San Francisco-based cloud communications firm Twilio’s shares soared 92% on the first day of trading on the New York Stock Exchange, giving hope to technology companies as their valuations have taken a beating in recent months while in India, cab-hailing firm Uber continues its fight with the Karnataka government to get an operator’s licence. Here’s a quick round-up of the startup and technology stories of the day.
Twilio’s IPO gives hope to bearish US IPO market
San Francisco-based cloud communications firm Twilio raised $150 million by selling 10 million shares at its initial public offer (IPO) which was priced at $15. The firm’s shares soared 92% on the first day of trading on the New York Stock Exchange to close at $28.79, The Wall Street Journal reported. This gives hope to technology companies as their valuation has taken a beating in recent months with fund raising slowing down. Furthermore, the US IPO is seeing a slowdown, it reported. However, even if the firm trades in the positive, few expect it to be a catalyst for a rush of tech IPOs in what has been the slowest year for US-listed tech IPOs—and IPOs in general—since 2009.
Uber continues its fight with Karnataka government over licence
The Karnakata government is yet to issue an operating permit to cab-hailing firm Uber as on Thursday it directed the company to another regional transport office (RTO) for inspection of its cabs. This happened on the same day that the state government granted Ola a licence to operate 100 of its taxis. Uber said in a statement that it had submitted a list of 140 vehicles for inspection to the Koramangala RTO. H. G. Kumar, additional commissioner for transport, and secretary, state transport authority, told Mint that the panic buttons in Uber’s vehicles were not functional and hence were rejected. Uber claims these allegations as false. The firm has even questioned the competence of the state government in formulating the notification for on-demand rules.
Microsoft partners with TCS for startup mentorship
Microsoft Accelerator and Tata Consultancy Service’s Co-Innovation Network (COIN) have partnered to mentor Indian startups and bring their products to the market, The Economic Times reported. With this, startups can access the networks and customer relationships of TCS and Microsoft as well as investors and academia. TCS’ COIN is not a venture fund that will invest in the startups but a network that is part of the firm’s innovation labs that establishes tie-ups with venture capital firms and university research labs.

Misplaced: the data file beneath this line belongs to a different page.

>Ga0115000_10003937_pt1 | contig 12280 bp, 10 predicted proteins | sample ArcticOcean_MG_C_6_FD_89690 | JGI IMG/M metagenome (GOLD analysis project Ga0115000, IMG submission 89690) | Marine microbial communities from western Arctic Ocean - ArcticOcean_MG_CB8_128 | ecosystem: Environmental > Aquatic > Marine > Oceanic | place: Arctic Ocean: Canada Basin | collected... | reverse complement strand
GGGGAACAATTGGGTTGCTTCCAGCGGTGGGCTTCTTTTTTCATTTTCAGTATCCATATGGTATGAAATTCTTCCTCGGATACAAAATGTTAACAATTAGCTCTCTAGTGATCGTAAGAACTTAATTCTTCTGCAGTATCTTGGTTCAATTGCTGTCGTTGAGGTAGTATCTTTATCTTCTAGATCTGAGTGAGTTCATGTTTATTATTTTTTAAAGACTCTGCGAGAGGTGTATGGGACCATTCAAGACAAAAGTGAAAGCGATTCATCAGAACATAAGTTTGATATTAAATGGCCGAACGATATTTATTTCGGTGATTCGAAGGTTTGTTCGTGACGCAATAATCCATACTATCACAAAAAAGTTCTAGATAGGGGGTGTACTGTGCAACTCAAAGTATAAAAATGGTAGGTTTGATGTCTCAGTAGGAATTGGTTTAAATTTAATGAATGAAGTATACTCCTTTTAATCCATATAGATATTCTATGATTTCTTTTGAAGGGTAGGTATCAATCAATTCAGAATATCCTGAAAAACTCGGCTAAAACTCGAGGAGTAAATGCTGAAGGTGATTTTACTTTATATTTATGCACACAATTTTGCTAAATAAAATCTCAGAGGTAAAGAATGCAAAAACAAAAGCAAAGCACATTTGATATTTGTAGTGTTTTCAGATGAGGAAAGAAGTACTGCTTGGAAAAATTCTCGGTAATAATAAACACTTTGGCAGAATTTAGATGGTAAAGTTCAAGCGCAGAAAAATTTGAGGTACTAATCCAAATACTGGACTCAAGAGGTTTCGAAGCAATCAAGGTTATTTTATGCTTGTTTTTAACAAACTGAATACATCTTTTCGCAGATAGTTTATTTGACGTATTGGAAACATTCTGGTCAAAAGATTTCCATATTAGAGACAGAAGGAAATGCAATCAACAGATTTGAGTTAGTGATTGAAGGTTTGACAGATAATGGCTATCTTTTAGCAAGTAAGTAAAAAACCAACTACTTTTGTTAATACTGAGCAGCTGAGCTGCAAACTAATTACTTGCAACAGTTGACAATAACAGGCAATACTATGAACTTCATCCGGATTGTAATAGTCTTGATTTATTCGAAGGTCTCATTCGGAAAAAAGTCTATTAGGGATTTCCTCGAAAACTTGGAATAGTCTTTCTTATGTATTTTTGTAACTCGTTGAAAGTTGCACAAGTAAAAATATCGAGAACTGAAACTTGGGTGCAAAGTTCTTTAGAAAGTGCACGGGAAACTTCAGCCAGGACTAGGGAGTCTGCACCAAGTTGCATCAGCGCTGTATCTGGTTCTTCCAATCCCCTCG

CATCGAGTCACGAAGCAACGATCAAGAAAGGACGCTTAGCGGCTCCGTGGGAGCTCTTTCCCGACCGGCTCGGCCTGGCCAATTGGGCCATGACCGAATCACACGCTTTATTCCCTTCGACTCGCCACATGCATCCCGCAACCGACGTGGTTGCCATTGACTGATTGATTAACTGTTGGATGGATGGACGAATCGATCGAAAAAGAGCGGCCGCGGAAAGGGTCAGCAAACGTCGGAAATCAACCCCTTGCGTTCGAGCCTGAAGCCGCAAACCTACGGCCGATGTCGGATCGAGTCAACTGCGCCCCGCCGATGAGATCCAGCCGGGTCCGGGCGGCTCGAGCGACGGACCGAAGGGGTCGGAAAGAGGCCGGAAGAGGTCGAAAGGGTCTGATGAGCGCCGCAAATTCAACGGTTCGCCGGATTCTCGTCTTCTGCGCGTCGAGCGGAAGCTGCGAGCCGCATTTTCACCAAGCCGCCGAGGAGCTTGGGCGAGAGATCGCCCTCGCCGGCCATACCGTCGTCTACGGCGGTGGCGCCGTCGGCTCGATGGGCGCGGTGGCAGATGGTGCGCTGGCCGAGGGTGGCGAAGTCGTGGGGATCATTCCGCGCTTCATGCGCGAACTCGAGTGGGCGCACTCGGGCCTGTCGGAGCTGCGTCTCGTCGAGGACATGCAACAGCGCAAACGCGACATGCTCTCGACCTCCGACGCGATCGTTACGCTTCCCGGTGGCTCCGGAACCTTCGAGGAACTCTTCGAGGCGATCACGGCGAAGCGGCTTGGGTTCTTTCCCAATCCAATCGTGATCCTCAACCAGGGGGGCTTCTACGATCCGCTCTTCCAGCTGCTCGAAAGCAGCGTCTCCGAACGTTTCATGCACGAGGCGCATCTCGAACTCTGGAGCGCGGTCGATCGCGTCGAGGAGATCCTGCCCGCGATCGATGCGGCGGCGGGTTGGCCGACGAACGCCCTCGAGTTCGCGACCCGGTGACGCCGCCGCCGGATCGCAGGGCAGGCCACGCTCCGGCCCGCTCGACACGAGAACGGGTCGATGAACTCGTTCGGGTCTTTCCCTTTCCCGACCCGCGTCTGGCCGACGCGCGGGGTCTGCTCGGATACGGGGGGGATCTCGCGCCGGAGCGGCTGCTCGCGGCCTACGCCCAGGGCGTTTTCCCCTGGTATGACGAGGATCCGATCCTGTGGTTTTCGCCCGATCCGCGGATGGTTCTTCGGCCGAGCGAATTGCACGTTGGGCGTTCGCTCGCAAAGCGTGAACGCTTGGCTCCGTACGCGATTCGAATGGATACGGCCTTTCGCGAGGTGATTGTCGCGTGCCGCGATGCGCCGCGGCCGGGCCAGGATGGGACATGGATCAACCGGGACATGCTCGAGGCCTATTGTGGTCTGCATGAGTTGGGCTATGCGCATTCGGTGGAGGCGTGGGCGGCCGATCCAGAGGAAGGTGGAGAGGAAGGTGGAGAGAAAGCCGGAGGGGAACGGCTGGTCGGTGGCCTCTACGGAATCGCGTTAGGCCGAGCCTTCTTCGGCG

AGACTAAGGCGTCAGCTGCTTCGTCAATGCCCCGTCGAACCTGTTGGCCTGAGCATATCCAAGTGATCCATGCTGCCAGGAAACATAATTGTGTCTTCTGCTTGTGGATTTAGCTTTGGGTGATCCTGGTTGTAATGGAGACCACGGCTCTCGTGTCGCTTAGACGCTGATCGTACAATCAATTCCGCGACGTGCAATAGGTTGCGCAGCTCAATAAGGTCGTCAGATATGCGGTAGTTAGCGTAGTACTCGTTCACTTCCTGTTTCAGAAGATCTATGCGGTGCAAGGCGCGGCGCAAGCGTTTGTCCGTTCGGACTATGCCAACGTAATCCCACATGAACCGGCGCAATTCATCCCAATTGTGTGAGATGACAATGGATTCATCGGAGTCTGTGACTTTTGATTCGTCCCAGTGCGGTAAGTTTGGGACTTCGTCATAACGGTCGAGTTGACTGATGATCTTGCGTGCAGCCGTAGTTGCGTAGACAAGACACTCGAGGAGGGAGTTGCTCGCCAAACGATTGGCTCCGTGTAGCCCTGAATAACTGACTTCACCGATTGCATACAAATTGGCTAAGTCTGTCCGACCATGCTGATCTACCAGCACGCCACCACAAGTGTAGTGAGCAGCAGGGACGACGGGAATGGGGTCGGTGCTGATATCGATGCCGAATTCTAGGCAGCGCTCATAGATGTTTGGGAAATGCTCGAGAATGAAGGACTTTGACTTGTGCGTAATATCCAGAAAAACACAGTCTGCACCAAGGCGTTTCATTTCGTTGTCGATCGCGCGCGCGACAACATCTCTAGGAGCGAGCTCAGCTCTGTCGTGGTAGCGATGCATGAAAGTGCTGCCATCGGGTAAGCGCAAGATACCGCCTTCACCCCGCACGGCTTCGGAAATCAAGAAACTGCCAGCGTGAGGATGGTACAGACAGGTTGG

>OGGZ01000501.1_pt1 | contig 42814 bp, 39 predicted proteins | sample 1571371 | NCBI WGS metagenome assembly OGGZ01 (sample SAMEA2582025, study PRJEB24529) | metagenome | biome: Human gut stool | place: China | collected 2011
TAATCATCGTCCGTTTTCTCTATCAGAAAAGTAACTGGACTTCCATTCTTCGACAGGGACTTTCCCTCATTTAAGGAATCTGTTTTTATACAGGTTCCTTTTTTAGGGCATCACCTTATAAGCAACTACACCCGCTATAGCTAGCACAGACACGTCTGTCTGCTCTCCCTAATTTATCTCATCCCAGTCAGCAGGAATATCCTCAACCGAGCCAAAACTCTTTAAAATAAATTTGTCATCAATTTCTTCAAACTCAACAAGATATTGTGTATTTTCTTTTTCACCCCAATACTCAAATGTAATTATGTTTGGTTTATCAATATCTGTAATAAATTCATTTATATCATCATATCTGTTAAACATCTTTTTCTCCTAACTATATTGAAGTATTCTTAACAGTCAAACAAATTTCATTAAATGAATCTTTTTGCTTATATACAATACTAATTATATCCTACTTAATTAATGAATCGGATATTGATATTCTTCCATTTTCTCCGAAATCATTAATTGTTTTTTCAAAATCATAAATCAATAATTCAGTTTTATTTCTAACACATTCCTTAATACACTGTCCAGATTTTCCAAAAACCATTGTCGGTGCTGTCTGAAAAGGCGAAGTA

YouTube introduces live streaming on mobile
Video-sharing website YouTube has launched live streaming for mobile devices. The feature will be built into the app. This makes YouTube a late entrant into the live streaming market, after Meerkat, Twitter’s Periscope and Facebook’s live streaming. Tumblr, too, recently announced its live video service . YouTube launched its feature with US-based online news show, The Young Turks, India’s AIB, Platica Polinesia, London-based vloggers Saccone Jolys, and American entertainer Alex Wassabi.
Facebook brings emojis to VR on Gear video app
Facebook owned virtual reality (VR) firm Oculus has rolled out a new feature that will enable users to see and leave the social network’s five emoji reactions on 360 Videos within Gear VR’s video app, according to TechCrunch.
While these five emojis – labelled as Reactions — started as a risky attempt at tampering with Facebook’s iconic Like button, they are now a popular way to convey emotion. This rollout is another sign of Facebook slowly bringing to VR features that are mainstays in the Facebook ecosystem. Oculus will roll out Reactions to 360 Photos in the coming weeks.
Cloud security firm Parablu raises seed funding from Kalaari Capital
Parablu Inc, a cloud security startup, has secured Rs 3.4 crore (around $500,600) from Kalaari Capital. The investment is from Kalaari Capital’s seed and incubation programme, Kstart, which was established in February 2016. This marks KStart’s fourth investment in startups since its inception, The Economic Times reported. Parablu offers cloud security services to enterprises to enable them to securely store business assets on the cloud. Set up in 2015, it has registered offices in California and Bangalore. Parablu was founded by Anand Prahlad, former managing director and head of McAfee’s R&D centre in India, and Ananda Rao Ladi, a former Mindtree executive.
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